Does the Future of Food Depend on Silicon Valley?
When I left New York to return to California, I told anyone who asked that I was moving to the “country.”
I put it in air quotes very dramatically. If they needed more, I’d say, “Marin County.” Then I’d attempt to describe the iconic names I repeated like a mantra: Mount Tam, Muir Beach, Point Reyes National Seashore. Compared to my dirty, smelly life in the Lower East Side, Marin was most definitely the country.
I moved west to write a book about the radical changes that were potentially going to save our planet. It was lab-made “chicken” nuggets. It was “beef” burgers made from pea protein. It was baby kale grown without soil. In shorthand, I referred to this as food-tech. The future of food was not in Marin, but conveniently, there were dozens of companies working on the concept a bridge away.
One of the companies I visited for my book was Perfect Day — a startup working to replace the crucial dairy proteins we get from cow’s milk, but without the cow. My first meeting with Ryan and Perumal, the founders, was in a hotel lobby in New York’s Times Square. We were attending a future foods conference, and the pair had stashed a small jar of faux milk in a backpack. Furtively, they let me try it.
“Don’t tell anyone,” they said. “We don’t have enough to share.”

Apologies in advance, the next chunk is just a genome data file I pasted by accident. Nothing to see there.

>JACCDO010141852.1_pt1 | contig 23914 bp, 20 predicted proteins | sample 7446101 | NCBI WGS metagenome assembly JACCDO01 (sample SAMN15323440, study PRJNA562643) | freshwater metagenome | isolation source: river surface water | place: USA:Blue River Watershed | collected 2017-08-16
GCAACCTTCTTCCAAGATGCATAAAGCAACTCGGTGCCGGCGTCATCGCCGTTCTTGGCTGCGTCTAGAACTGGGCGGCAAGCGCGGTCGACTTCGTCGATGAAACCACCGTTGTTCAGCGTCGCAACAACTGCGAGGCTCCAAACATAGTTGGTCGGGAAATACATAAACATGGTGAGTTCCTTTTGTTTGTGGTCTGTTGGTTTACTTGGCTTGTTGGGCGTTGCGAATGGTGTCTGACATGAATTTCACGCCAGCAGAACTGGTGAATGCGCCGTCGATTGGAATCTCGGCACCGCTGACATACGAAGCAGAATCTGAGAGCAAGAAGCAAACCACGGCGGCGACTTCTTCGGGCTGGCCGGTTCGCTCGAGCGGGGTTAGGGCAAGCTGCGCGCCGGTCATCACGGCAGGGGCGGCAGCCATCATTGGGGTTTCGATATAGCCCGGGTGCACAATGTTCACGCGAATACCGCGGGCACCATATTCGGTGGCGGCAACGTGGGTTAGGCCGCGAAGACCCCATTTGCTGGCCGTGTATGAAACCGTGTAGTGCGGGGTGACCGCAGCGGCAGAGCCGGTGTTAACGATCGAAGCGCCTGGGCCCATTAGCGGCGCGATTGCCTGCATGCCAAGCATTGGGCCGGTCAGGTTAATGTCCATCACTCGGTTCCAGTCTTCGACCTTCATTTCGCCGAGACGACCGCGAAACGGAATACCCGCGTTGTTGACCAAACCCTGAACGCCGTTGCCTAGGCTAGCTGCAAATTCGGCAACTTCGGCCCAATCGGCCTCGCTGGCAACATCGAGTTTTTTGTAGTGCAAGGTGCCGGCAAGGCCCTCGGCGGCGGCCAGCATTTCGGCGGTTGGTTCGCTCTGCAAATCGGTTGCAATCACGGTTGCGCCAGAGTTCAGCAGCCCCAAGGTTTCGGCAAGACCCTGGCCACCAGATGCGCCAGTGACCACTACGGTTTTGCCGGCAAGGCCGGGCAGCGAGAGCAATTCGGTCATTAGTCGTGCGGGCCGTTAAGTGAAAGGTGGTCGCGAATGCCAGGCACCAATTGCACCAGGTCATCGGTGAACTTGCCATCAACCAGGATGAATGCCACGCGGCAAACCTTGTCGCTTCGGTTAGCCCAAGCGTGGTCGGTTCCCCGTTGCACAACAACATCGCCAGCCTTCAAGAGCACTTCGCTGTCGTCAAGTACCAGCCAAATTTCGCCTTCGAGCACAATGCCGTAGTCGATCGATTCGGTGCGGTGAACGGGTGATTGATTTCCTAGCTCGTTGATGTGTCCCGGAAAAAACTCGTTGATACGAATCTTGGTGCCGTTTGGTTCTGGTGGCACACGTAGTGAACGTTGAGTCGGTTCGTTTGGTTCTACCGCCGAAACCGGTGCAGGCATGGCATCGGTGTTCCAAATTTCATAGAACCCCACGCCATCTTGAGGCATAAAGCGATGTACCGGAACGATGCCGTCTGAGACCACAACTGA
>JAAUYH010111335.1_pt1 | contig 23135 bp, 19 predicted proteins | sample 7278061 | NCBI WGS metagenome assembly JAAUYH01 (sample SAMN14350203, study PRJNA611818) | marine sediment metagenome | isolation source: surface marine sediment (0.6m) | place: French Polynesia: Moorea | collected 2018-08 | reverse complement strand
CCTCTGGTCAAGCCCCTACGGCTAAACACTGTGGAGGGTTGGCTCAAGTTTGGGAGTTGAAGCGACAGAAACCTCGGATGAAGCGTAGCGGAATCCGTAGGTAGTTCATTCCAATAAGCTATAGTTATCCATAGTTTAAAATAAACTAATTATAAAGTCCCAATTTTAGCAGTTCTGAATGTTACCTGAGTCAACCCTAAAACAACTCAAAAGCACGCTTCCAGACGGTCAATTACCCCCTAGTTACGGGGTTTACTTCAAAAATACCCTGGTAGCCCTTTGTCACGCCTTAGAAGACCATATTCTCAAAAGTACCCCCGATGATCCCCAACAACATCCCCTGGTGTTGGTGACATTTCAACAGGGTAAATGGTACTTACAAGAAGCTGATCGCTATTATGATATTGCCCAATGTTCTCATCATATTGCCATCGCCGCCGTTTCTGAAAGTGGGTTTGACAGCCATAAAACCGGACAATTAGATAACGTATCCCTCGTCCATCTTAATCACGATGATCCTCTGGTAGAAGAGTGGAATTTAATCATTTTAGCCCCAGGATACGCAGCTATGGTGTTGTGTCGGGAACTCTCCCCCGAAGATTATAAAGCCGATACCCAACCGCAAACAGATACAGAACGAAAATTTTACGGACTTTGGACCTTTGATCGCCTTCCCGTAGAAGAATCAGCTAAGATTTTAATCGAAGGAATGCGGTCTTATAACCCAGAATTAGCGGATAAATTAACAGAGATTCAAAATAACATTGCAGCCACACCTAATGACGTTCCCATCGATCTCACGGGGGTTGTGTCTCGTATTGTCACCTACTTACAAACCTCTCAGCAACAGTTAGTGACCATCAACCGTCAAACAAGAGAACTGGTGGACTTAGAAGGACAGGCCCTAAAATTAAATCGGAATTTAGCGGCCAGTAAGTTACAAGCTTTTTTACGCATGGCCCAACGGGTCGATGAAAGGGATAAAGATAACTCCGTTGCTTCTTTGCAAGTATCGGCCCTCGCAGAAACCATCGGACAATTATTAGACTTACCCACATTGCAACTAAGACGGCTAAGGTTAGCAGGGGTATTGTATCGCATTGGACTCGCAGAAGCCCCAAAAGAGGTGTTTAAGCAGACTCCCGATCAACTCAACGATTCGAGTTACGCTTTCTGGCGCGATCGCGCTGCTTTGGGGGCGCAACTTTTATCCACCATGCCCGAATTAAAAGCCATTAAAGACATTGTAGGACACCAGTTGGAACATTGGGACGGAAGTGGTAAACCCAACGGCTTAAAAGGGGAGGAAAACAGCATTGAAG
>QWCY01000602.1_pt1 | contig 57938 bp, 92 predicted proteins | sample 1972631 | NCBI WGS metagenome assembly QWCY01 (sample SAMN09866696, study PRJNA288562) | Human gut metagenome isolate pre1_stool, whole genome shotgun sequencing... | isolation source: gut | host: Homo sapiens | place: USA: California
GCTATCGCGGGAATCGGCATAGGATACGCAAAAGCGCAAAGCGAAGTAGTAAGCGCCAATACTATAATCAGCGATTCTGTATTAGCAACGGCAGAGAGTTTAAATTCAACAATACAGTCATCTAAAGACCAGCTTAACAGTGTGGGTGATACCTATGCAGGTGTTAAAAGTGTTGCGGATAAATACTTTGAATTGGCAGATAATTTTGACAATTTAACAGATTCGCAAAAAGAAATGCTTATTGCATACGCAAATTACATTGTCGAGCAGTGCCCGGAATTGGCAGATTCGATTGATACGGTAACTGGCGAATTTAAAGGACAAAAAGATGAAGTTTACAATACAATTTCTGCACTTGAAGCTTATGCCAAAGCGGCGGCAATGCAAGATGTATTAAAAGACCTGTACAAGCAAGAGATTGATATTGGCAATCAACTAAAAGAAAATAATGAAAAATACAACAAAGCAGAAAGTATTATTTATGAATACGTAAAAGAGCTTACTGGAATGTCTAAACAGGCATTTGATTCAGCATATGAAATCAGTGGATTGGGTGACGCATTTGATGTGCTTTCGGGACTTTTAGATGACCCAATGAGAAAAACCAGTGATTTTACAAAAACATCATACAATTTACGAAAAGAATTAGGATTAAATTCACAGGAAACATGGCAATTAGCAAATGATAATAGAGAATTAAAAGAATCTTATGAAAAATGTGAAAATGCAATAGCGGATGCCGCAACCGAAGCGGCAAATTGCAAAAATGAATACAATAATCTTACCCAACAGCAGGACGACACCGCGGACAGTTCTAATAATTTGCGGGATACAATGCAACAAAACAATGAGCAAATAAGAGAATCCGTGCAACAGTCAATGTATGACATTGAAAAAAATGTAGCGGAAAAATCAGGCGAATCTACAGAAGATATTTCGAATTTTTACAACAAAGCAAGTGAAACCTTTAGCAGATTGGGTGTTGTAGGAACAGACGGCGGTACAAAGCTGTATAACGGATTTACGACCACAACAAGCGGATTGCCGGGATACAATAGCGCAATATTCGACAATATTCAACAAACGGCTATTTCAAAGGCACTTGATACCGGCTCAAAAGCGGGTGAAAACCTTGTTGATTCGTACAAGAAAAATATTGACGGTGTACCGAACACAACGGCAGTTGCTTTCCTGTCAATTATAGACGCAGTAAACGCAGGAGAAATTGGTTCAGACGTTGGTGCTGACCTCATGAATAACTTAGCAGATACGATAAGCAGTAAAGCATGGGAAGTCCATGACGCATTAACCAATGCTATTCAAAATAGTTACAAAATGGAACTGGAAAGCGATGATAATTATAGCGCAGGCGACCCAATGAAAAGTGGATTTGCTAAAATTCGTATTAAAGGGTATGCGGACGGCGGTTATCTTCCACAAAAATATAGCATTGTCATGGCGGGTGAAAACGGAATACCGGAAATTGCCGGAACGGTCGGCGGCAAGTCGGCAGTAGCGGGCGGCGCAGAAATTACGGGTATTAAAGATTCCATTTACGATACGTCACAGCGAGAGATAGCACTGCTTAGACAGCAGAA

Five years later they were ensconced in a two-story art deco building in Berkeley. After our interview, I trailed the founders into a giant test kitchen to taste ice cream. In the center of the room was an island made from Carrara marble interspersed with cooktops, cutting boards and basin sinks. Halfway up the walls were white subway tiles. Soft jazz tinkled from a hidden speaker and a chef wearing whites stood with his hands behind his back.
An ice cream tasting wasn’t a normal day for me, but it wasn’t far off. In the two years I spent researching and writing the book, sampling the new, unusual or unheard of was becoming de rigueur. A series of glass bowls sat out on the counter. Tiny metal spoons laid out beside them like soldiers. I was ready for this job!
Perfect Day’s ice cream was delicious, and it was plant-based except for the whey protein. It was still an animal-based protein, even if no animal was used. In small amounts, I was told, Perfect Day’s whey protein gave ice cream a creamier and more delicious mouthfeel. Texture, I would soon discover, was the underpinning of any successful analogue. As for eating potentially weird flora crafted in the lab, my motto was: Anything for the book.
Appearance was important, too. The kitchen I tasted Perfect Day’s ice cream in was for show. It was a mirage. The whey protein was made in a lab, and the ice cream was made somewhere off-site. It was the Disneyland of Food. A fun house of mirrors. In my car after the tasting, I jotted down more notes –– how I felt, what the founders were wearing, details about the kitchen. How would the scene play out in my book?